Last year, Sullivan appointed the Alaska Federal Judicial Council to help him select federal judicial candidates, prompting Murkowski to worry about further delays in filling Burgess’ seat, which will be vacant starting in 2021.

Sullivan said the council has a broader cross-section of members than just lawyers in the bar association, including prominent Republican politicians such as former Gov. Sean Parnell, who was appointed chairman, and former Lieutenant Governor Loren Leman. Katchen is also a member of the council.

A federal judgeship is a lifetime position that requires rigorous vetting, said Sullivan, the former Alaska attorney general. He said Kindred’s resignation showed why the bar association’s vetting can be potentially inadequate when it comes to surveying lawyers, interviewing them and applying for résumés.

“I think this shows why we really need a much better, more detailed and thorough due diligence process,” he said.

Extended vacancies

With the November presidential election just four months away, Alaska faces vacancies on two-thirds of federal court seats. Both Murkowski and Sullivan have denied that they slowed down the nomination process to fill Burgess’ seat, hoping that former President Donald Trump would be reelected and control of the Senate would shift to a Republican majority.

“My trial was not slowed down. My trial was thoroughly diligent, which is necessary for someone who is going to get lifetime tenure on the federal bench,” Sullivan said, adding that older judges could help ease Gleason’s caseload as a temporary measure.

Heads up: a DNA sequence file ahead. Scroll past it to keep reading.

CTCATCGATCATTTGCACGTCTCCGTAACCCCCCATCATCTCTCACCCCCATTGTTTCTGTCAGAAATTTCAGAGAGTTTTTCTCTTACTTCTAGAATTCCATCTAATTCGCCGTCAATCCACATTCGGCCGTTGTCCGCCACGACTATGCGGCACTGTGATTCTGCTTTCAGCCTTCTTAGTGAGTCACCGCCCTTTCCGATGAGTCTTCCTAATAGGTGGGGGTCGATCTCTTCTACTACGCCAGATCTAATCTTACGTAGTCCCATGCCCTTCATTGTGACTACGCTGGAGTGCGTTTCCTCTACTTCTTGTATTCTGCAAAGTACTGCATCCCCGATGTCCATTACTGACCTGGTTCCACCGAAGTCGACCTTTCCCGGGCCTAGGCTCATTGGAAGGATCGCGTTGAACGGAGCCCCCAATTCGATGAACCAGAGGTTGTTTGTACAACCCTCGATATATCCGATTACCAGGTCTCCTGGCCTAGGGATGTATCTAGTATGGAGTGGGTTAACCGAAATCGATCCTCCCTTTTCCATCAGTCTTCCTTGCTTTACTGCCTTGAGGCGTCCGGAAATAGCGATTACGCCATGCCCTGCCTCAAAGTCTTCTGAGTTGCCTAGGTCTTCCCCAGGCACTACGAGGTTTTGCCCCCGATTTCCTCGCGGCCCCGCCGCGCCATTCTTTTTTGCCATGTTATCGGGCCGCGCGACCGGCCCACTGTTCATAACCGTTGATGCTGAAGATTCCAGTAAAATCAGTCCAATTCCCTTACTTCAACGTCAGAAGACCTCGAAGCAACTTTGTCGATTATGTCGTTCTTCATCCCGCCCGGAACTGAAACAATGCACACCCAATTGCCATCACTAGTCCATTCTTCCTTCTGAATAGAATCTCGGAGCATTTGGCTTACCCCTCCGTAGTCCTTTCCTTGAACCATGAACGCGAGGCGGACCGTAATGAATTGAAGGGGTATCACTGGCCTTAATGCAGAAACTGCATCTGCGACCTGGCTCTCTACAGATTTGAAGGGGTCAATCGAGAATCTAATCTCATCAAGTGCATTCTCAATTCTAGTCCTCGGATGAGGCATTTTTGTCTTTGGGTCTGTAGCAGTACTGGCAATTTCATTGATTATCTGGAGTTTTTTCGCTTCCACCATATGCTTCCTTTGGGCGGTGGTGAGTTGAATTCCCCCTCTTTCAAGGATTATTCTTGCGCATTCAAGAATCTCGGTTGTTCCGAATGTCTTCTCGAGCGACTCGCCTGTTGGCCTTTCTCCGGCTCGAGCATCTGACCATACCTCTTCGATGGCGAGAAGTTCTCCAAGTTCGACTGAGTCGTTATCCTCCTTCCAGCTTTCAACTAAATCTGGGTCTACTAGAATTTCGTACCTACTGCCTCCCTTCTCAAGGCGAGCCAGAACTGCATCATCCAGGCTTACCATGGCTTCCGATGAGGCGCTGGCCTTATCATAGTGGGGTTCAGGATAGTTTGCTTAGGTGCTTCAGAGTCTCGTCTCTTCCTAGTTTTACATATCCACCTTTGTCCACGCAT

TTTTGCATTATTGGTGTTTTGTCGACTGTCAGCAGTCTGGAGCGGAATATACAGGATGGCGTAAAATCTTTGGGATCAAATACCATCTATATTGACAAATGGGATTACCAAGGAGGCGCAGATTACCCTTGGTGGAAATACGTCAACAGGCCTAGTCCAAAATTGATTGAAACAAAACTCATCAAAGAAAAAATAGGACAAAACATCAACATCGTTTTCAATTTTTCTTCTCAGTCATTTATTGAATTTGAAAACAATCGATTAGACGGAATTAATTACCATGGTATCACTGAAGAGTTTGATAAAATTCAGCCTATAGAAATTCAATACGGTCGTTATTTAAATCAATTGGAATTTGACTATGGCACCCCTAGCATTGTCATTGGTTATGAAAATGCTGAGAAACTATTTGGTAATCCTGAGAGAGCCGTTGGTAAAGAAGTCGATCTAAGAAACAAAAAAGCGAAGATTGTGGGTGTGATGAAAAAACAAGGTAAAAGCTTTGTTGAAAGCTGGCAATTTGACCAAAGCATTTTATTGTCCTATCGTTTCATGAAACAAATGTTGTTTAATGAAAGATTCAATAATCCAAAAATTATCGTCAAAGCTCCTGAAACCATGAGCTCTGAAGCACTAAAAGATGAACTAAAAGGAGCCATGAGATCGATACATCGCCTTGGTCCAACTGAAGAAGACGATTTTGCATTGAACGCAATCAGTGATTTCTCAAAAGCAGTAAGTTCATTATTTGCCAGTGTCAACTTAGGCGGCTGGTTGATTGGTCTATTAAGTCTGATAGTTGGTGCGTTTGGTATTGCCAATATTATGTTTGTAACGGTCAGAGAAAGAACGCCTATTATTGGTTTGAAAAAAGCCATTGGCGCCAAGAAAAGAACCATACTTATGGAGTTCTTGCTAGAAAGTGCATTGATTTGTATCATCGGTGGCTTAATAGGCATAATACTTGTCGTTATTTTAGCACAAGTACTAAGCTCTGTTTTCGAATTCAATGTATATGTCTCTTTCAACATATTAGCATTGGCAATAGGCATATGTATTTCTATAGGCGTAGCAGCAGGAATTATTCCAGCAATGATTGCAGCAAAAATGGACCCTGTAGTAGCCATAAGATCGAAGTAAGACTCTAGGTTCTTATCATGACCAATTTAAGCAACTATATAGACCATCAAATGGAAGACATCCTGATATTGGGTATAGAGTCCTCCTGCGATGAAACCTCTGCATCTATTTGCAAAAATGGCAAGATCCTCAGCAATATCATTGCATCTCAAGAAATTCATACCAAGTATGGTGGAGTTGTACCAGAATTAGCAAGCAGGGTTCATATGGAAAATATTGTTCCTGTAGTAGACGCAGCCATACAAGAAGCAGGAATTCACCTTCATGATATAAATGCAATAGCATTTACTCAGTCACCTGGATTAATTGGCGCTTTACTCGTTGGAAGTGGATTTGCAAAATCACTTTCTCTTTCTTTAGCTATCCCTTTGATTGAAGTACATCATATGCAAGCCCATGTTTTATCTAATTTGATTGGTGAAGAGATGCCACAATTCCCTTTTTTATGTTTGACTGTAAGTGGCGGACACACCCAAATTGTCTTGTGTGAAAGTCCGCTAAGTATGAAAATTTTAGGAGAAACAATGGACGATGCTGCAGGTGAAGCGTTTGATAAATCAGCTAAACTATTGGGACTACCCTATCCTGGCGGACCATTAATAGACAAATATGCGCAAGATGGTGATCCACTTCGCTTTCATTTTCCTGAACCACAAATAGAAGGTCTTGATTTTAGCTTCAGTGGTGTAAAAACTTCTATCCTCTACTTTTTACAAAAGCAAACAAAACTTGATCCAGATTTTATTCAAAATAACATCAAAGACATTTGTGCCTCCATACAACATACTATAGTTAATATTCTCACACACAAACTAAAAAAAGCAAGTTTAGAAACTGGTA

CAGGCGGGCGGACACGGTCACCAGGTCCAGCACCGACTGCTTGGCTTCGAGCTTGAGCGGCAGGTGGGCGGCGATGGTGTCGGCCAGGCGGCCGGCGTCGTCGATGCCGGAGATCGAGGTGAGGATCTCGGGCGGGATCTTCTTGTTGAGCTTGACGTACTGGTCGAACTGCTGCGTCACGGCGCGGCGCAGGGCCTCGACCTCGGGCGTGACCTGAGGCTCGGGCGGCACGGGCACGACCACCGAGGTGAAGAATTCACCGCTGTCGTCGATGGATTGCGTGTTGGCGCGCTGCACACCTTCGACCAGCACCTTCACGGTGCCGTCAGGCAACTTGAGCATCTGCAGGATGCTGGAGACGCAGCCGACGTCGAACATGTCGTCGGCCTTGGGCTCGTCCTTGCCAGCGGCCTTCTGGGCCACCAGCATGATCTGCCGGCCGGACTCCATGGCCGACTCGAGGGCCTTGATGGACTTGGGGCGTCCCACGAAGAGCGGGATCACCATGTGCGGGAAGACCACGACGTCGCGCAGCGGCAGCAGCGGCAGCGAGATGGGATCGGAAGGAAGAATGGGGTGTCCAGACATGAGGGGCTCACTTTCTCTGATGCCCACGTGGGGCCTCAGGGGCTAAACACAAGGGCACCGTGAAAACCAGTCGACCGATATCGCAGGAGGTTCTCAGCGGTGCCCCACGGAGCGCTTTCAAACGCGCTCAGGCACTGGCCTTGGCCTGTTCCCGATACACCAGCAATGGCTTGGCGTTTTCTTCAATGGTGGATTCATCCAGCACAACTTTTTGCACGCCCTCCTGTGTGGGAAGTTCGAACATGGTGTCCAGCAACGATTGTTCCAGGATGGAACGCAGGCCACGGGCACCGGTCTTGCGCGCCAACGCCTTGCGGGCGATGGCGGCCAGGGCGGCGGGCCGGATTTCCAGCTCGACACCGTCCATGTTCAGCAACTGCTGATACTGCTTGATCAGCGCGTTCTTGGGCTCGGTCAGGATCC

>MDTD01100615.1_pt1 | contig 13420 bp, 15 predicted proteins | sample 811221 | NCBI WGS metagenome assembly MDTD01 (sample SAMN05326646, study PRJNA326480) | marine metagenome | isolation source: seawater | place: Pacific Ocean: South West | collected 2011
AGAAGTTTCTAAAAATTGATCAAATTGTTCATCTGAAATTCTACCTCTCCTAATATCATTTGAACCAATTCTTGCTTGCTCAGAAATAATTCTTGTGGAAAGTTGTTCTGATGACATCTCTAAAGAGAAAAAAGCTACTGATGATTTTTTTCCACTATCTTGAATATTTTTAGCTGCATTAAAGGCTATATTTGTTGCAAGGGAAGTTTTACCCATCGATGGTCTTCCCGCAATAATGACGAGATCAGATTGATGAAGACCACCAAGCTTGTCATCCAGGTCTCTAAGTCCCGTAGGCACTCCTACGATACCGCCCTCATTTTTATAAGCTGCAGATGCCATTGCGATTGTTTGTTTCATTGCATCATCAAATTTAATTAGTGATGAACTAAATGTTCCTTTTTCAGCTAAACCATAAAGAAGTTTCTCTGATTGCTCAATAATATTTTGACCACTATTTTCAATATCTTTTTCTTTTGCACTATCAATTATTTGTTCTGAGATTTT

Murkowski said she had been “aggressive” in trying to fill Burgess’ seat, but after submitting two names by September last year, she said her role in the process was now over.

“I think it is important for litigants to know that their cases will be heard expeditiously and that our judges will not be overloaded with work due to vacancies in the courts,” she said.

Despite the upcoming election, the Biden administration has continued its efforts to fill judicial vacancies. In May, Biden confirmed his 200th federal judge, surpassing Trump at the same time in his presidency.

Murkowski said she recently spoke with Sen. Dick Durbin, an Illinois Democrat and chairman of the Senate Judiciary Committee, who assured her the committee would work to nominate a candidate for a judgeship on the U.S. District Court of Alaska.

“I think given the second vacancy and the pressure that brings, there is a new impetus to try to promote not just one but two names,” she said on Tuesday.

The bar association board wrote to Murkowski and Sullivan last year with concerns about Burgess’ 18-month vacancy. Executive Director Danielle Bailey wrote in an email Tuesday that the Alaska Bar Association is confident Gleason and the clerk of the court will be able to provide case management and courtroom support after Kindred resigns.

“The Alaska Bar Association continues to have concerns about the length of the delay related to our federal judicial vacancies in Alaska and the impact of the delay on the judiciary more broadly,” Bailey continued. “We hope that the current vacancies will not remain unfilled unnecessarily and that appointments will proceed as expeditiously as possible.”